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ERIC Number: EJ768455
Record Type: Journal
Publication Date: 2005-Jan
Pages: 14
Abstractor: ERIC
Reference Count: 21
ISBN: N/A
ISSN: ISSN-0548-1457
Observing the Fiftieth Anniversary of the 1954 United States Supreme Court School Desegregation Decision in Brown v the Board of Education of Topeka, Kansas
Smith, Charles U.
Negro Educational Review, The, v56 n1 p19-32 Jan 2005
As Americans commemorate the 50th anniversary of the "Brown v the Board of Education of Topeka, Kansas" U.S. Supreme Court public school desegregation decision on (the Brown decision), the author was tempted to refer to it as a "celebration of the Golden Anniversary of the legal end to racial segregation in the public schools of the United States." When the decision was rendered, on May 17,1954, he was so elated that he was confident that 50 years later public school racial desegregation would be a thing of the past and a truly "golden celebration" would be highly appropriate. While he is still convinced that the Brown Decision was a necessary and fundamental prerequisite for human dignity, race relations, personal/social adjustment, equal educational access, and progress toward the American Ideal, events that have emerged and continuing efforts to obscure, evade, emasculate, and override the Decision, demand that Americans have an "observance" rather than a "celebration" in its "golden" year. There can be no doubt that the Brown Decision was one of the Court's most important, judicially ground-breaking, precedent-setting ones, with far-reaching impacts on the U.S. Congress, lower federal and state courts, state legislatures, the Presidency, federal agencies, private corporations and businesses, and of course, all levels of public and federally assisted educational institutions. To put all of this into perspective, the author examines the philosophies, societal patterns and court rulings that established, regulated, and limited the roles, status, and behavior of Negroes (blacks) in the United States, prior to the Brown Ruling. A list of some of the most successful cases on civil rights and race relations from 1948-1974 is presented.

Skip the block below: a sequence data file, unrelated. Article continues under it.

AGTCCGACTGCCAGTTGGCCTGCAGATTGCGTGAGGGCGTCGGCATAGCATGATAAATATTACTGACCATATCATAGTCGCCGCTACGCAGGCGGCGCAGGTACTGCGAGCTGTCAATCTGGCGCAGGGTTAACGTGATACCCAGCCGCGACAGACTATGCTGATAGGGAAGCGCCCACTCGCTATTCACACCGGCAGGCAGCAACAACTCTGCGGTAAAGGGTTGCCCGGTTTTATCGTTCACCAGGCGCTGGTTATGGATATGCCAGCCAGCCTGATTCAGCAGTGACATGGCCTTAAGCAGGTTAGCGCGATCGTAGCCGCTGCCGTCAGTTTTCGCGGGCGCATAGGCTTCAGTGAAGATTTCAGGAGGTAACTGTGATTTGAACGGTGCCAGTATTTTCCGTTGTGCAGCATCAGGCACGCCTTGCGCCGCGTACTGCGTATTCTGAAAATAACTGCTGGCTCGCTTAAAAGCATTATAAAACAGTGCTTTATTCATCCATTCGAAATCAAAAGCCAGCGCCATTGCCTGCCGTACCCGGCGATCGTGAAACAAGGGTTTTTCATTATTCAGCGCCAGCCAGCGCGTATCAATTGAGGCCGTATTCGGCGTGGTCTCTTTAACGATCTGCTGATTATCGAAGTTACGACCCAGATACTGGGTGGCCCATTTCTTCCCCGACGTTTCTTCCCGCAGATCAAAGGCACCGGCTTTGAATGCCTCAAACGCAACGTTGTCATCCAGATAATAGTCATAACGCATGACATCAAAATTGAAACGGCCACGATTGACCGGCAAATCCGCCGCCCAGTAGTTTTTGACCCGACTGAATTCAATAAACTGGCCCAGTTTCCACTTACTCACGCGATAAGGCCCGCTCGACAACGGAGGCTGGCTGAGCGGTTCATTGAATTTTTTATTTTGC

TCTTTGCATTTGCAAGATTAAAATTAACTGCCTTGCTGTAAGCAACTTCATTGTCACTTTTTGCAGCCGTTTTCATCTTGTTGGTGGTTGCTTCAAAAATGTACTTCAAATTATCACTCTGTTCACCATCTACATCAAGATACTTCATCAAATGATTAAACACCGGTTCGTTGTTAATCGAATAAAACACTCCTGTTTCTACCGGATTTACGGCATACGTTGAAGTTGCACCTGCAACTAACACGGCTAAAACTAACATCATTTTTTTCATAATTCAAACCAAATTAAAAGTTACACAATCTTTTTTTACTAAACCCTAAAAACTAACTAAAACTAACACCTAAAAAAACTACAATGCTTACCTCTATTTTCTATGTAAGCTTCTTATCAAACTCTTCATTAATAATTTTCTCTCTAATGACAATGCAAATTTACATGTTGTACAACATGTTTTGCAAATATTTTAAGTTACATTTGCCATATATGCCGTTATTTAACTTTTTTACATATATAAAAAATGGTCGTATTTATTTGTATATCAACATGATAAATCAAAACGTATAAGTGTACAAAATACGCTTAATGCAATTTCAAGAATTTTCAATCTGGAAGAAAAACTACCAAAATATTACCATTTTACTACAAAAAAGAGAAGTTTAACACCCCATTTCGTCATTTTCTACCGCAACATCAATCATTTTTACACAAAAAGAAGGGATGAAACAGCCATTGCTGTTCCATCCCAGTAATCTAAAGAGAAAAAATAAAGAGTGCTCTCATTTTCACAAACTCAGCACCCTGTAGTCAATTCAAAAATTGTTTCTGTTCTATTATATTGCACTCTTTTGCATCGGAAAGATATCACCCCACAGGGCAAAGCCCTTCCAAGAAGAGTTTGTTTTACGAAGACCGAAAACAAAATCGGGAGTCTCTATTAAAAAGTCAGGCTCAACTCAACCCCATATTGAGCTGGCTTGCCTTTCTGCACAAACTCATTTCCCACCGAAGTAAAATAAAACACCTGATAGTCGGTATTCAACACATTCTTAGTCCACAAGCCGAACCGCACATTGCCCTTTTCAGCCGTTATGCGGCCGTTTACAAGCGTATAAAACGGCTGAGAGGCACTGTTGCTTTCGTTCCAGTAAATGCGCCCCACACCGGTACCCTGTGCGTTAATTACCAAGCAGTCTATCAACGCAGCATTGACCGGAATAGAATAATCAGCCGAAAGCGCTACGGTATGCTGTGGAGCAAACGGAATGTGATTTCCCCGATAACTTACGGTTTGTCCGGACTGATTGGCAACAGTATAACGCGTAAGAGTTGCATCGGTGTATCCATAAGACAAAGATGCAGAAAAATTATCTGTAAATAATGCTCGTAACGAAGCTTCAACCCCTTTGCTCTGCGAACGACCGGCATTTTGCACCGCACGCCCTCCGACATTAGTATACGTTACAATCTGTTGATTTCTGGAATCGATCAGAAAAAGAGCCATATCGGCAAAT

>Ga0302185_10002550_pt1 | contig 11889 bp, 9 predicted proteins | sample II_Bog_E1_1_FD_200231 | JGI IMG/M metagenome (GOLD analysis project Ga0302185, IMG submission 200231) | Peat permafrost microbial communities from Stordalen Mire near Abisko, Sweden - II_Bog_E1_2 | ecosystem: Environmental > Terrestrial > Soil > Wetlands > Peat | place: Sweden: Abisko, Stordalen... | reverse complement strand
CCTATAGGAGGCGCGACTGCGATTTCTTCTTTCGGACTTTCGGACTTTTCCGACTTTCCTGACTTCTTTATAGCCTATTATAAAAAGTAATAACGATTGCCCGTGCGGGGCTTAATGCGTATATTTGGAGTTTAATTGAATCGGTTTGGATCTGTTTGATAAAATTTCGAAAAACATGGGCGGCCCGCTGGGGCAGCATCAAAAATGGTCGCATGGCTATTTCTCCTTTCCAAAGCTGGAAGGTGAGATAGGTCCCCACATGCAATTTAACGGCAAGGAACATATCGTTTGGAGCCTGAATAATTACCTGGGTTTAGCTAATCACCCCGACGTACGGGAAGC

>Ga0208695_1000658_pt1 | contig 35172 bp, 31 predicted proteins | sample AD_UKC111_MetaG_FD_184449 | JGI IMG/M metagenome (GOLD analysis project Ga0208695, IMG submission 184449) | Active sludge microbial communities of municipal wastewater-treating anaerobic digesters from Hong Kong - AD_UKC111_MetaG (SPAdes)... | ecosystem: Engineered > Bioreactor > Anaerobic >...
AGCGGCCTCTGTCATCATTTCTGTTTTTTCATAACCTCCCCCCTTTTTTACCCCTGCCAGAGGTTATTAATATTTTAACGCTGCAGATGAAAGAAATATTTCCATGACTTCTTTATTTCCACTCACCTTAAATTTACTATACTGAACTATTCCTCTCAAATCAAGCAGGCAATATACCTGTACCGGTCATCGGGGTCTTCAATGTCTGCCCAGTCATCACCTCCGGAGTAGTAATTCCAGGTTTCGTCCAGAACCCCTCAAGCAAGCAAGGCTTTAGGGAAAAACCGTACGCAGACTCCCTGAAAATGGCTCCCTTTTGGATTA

Negro Educational Review, Inc. NER Editorial Offices, School of Education, 1601 East Market Street, Greensboro, NC 27411. Tel: 412-648-7320; Fax: 412-648-7081; Web site: http://www.oma.osu.edu/vice_provost/ner/index.html
Publication Type: Journal Articles; Reports - Evaluative
Education Level: N/A
Audience: N/A
Language: English
Sponsor: N/A
Authoring Institution: N/A
Identifiers - Location: Kansas; United States